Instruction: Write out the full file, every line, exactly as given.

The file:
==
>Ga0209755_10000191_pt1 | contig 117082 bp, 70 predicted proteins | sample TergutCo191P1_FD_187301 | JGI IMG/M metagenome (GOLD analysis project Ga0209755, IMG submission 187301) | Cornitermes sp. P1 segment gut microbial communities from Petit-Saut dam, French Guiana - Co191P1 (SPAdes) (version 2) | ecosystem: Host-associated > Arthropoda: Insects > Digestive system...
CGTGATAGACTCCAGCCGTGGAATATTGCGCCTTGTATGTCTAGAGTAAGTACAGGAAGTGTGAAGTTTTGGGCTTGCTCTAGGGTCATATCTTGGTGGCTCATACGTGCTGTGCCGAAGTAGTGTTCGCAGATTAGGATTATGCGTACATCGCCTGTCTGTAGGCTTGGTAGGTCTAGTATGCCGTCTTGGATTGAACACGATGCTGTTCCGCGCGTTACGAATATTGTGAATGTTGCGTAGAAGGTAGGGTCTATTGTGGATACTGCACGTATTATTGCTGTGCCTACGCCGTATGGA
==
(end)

>Ga0209755_10000191_pt1 | contig 117082 bp, 70 predicted proteins | sample TergutCo191P1_FD_187301 | JGI IMG/M metagenome (GOLD analysis project Ga0209755, IMG submission 187301) | Cornitermes sp. P1 segment gut microbial communities from Petit-Saut dam, French Guiana - Co191P1 (SPAdes) (version 2) | ecosystem: Host-associated > Arthropoda: Insects > Digestive system...
CGTGATAGACTCCAGCCGTGGAATATTGCGCCTTGTATGTCTAGAGTAAGTACAGGAAGTGTGAAGTTTTGGGCTTGCTCTAGGGTCATATCTTGGTGGCTCATACGTGCTGTGCCGAAGTAGTGTTCGCAGATTAGGATTATGCGTACATCGCCTGTCTGTAGGCTTGGTAGGTCTAGTATGCCGTCTTGGATTGAACACGATGCTGTTCCGCGCGTTACGAATATTGTGAATGTTGCGTAGAAGGTAGGGTCTATTGTGGATACTGCACGTATTATTGCTGTGCCTACGCCGTATGGA